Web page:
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As we heard yesterday in Part Two of our series on the Boston Catholic Archdiocese, revitalizing the church rests heavily on the priests. Yet, Boston and the nation are facing a serious shortage of men taking up the vocation.
In our series, "The Future of the Faith," today we look at how the Archdiocese is trying to deal with the problem. WBUR's Monica Brady-Myerov reports.
TEXT OF STORY:
MONICA BRADY-MYEROV: The numbers tell the story. Within the next six years there won't be enough priests to run all of the Archdiocese's 294 parishes. The gap could be a wide as 50 priests. An internal planning report warns if the archdiocese doesn't take action now, there will be more church closings and that will lead to more financial problems.
BRIAN HEHIR: Priests know we are facing a major challenge, quantitatively and qualitatively.
MONICA BRADY-MYEROV: Father Brian Hehir is the Secretary for Health and Social Services at the Archdiocese of Boston.
BRIAN HEHIR: Quantitatively, in terms of how many people will be around to do the work, and qualitatively just given the history we've been through what is it going to take to reconstitute the life of the community of the church.
MONICA BRADY-MYEROV: Many of today's priests have told the archdiocese they are feeling stressed, frustrated and highly pressured. But that's not how Father Steve Josoma feels.
Sounds of closing up church.
MONICA BRADY-MYEROV: As he locks up St Susanna's in Dedham after saying one of the five masses he says a week, Father Steve, as he's called, says he is optimistic even though staffing has changed significantly since his church opened in 1961.
STEVE JOSOMA: There used to be 3 priests a housekeeper, a cook here now it's me and my dog, what's his name? Felix? Say hello buddie, come on in.
MONICA BRADY-MYEROV: The yellow lab Felix runs over, wagging his tail. Father Steve is 52 years old and prefers polo shirts to the priest's collar. He signed the letter asking for Cardinal Bernard Law's resignation and fought the archdiocese when they first put St. Susanna's on the closing list. While his ways might seem unorthodox to the archdiocese, his parish is thriving, with 750 families and balanced books.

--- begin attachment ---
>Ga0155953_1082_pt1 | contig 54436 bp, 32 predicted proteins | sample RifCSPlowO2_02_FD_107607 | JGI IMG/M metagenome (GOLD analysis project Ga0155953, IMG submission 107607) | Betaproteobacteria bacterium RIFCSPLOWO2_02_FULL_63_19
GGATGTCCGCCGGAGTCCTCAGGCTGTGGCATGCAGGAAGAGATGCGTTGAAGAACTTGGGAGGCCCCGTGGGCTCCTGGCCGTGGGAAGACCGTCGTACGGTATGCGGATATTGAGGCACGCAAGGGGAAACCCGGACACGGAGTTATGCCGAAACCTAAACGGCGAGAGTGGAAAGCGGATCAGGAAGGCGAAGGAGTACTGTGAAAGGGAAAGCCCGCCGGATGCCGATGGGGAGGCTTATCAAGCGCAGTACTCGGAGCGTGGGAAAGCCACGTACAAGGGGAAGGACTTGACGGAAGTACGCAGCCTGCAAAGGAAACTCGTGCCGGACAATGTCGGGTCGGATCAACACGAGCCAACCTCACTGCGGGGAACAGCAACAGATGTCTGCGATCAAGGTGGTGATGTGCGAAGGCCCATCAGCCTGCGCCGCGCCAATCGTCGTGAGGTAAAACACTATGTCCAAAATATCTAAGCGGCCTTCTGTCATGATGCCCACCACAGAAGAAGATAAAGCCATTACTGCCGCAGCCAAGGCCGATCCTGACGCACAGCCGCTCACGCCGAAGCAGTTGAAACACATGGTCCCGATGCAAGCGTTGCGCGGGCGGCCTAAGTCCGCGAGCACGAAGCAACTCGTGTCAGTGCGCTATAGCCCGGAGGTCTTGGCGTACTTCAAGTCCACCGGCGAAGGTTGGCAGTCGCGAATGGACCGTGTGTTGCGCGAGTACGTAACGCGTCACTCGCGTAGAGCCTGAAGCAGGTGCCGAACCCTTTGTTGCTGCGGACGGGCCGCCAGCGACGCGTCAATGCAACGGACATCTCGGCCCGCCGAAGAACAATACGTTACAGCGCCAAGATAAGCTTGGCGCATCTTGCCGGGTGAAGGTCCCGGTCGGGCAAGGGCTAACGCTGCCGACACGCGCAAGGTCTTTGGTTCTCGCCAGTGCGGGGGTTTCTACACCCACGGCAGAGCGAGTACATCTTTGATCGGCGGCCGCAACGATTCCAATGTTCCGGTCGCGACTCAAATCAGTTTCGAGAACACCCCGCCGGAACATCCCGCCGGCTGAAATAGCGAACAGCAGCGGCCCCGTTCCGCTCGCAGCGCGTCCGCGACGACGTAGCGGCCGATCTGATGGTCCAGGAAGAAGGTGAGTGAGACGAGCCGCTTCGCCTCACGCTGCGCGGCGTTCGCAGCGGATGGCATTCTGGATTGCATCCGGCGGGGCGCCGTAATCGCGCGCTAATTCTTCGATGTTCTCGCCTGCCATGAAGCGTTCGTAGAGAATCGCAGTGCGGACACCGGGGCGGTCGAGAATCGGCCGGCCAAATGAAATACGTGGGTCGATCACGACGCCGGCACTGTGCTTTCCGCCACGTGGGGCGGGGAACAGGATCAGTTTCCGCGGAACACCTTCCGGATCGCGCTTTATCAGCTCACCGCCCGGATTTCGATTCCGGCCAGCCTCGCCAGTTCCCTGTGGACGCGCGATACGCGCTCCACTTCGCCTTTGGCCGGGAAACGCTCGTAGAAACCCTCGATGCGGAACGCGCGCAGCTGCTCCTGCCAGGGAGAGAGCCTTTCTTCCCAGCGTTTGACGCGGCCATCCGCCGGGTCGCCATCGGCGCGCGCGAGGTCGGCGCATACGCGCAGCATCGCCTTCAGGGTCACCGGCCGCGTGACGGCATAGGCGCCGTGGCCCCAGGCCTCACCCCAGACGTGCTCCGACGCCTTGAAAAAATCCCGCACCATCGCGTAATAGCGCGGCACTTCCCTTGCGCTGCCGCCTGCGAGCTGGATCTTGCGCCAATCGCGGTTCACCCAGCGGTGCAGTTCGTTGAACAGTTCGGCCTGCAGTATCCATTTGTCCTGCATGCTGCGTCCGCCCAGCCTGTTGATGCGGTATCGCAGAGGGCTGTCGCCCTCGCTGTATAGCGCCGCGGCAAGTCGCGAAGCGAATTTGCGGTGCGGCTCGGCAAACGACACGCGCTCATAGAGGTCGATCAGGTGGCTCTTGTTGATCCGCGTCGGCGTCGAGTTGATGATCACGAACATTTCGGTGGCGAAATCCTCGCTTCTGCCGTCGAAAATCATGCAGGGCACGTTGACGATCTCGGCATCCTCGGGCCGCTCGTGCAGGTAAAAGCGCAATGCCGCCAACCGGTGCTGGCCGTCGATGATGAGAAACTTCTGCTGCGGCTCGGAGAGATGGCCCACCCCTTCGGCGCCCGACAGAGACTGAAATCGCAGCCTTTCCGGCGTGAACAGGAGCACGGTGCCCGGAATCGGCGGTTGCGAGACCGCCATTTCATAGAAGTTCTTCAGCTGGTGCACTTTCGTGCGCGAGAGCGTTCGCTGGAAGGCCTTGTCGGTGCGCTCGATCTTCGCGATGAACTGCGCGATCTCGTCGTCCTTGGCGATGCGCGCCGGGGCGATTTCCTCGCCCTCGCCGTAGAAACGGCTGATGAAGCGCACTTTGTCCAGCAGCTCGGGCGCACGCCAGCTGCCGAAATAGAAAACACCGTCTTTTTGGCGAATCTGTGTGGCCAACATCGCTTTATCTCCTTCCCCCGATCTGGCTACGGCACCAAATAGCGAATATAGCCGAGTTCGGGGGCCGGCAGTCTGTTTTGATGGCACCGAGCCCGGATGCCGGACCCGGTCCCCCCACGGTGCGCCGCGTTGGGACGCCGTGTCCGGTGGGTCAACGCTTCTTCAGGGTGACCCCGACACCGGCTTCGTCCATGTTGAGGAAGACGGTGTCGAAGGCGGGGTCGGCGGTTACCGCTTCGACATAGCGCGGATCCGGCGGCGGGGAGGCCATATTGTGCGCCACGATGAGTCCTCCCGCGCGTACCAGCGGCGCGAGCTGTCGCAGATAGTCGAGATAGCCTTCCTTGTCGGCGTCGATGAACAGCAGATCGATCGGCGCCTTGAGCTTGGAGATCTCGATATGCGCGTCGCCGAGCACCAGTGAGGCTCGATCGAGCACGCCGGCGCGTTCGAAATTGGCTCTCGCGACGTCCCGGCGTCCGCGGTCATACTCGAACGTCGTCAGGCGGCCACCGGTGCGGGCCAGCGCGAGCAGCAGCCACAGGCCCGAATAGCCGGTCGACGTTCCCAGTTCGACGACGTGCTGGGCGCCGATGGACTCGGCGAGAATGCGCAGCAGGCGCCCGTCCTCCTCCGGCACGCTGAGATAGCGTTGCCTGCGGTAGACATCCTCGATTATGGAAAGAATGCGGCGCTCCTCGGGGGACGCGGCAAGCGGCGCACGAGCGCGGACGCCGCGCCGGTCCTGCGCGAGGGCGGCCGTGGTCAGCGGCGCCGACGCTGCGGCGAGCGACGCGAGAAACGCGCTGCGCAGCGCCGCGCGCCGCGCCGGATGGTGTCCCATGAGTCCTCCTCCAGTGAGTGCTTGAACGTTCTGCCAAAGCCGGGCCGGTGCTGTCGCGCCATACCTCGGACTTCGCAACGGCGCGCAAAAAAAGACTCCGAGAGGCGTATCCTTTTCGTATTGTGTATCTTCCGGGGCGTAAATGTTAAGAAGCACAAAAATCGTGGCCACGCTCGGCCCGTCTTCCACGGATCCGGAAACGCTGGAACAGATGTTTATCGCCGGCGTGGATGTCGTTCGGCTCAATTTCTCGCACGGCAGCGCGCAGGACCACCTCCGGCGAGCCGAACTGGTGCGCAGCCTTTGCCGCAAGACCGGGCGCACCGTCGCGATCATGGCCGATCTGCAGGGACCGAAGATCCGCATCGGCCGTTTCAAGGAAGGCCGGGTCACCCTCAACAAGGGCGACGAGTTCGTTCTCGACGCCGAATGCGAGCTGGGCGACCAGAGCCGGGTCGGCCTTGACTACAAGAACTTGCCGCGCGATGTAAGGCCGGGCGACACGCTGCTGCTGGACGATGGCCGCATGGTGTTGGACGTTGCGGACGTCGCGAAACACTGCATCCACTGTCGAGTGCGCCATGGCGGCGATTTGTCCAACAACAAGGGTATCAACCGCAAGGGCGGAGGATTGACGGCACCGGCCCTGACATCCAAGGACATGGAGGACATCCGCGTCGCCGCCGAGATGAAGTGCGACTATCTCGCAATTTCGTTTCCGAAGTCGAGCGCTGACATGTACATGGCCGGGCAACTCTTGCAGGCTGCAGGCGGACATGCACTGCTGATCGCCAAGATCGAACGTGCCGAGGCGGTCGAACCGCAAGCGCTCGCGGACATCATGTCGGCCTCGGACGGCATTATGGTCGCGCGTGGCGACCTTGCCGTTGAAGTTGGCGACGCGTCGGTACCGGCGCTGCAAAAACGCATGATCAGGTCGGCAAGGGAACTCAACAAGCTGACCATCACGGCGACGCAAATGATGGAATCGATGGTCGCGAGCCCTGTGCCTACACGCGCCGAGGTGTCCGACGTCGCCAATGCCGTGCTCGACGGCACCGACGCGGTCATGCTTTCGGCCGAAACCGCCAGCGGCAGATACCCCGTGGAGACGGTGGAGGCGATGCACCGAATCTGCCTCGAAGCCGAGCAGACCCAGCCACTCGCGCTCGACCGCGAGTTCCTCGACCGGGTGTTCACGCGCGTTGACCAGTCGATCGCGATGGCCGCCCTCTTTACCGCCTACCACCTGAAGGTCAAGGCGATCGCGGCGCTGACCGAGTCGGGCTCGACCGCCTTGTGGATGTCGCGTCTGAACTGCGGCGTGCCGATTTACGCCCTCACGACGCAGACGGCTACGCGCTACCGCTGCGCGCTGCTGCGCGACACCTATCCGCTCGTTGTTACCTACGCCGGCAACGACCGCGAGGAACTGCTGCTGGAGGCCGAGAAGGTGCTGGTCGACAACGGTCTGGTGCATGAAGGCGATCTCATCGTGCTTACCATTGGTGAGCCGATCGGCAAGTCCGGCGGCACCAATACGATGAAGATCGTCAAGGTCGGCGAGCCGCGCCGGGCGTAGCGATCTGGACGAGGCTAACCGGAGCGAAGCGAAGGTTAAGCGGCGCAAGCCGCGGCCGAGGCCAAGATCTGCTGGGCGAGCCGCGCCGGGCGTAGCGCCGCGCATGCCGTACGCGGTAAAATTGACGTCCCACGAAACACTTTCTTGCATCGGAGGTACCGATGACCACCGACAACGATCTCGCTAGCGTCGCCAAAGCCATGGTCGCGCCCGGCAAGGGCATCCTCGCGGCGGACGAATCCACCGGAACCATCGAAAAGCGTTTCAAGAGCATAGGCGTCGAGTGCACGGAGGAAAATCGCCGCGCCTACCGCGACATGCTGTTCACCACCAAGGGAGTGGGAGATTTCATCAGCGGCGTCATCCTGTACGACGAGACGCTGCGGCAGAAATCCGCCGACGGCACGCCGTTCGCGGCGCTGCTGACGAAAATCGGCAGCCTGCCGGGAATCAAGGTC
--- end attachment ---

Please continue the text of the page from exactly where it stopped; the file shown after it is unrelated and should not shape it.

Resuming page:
Sounds of rain and traffic.
MONICA BRADY-MYEROV: As he walks Felix along a busy road in the pouring rain, Father Steve says he's frustrated the archdiocese has never asked him what makes his parish such a success.
STEVE JOSOMA: I've been obeying for 26 years this past year. I don't think once has anyone asked my opinion about things or what's the experience of people in my parish.
MONICA BRADY-MYEROV: Josoma says the problems of the priest shortage could be solved if the archdioceses did what half the parishes in the world do — have no resident priest. In the U.S. about 18% are run by paid administrators. But Josoma thinks the Archdiocese of Boston only wants priests in leadership roles.
STEVE JOSOMA: In some ways, I think the powers that be would like us to kept as infants and dependent on them. And if you pay someone to come in a run a parish as an administrator or a parish leader, someone who's not beholden to you, it's a whole different story, a lot more difficult to control that.
MONICA BRADY-MYEROV: It's not about trust; it's about doctrine, says Father Richard Erikson, Vicar General of the Archdiocese. Erikson says a priest is central to celebrating the Catholic faith because only he can say mass.
RICHARD ERIKSON: Right now in the archdiocese of Boston, thank God, we are not at a point where we do not have enough priests to serve in every parish, and as long as we have priests to serve in every single parish, we will.
MONICA BRADY-MYEROV: It's a high standard considering the archdiocese loses 25 active priests a year through retirement, death, or disability. And 140 parish priests are over 65 years old. Father Erikson says lay people already are vital to running parishes and he's counting on them to do more.
RICHARD ERIKSON: The challenges that await us in the future are going to be greater than we've seen previously so we need to have an even greater collaboration of clergy, religious, and lay in terms of leadership.
MONICA BRADY-MYEROV: But there's frustration among many lay Catholics that the Archdiocese isn't listening to them.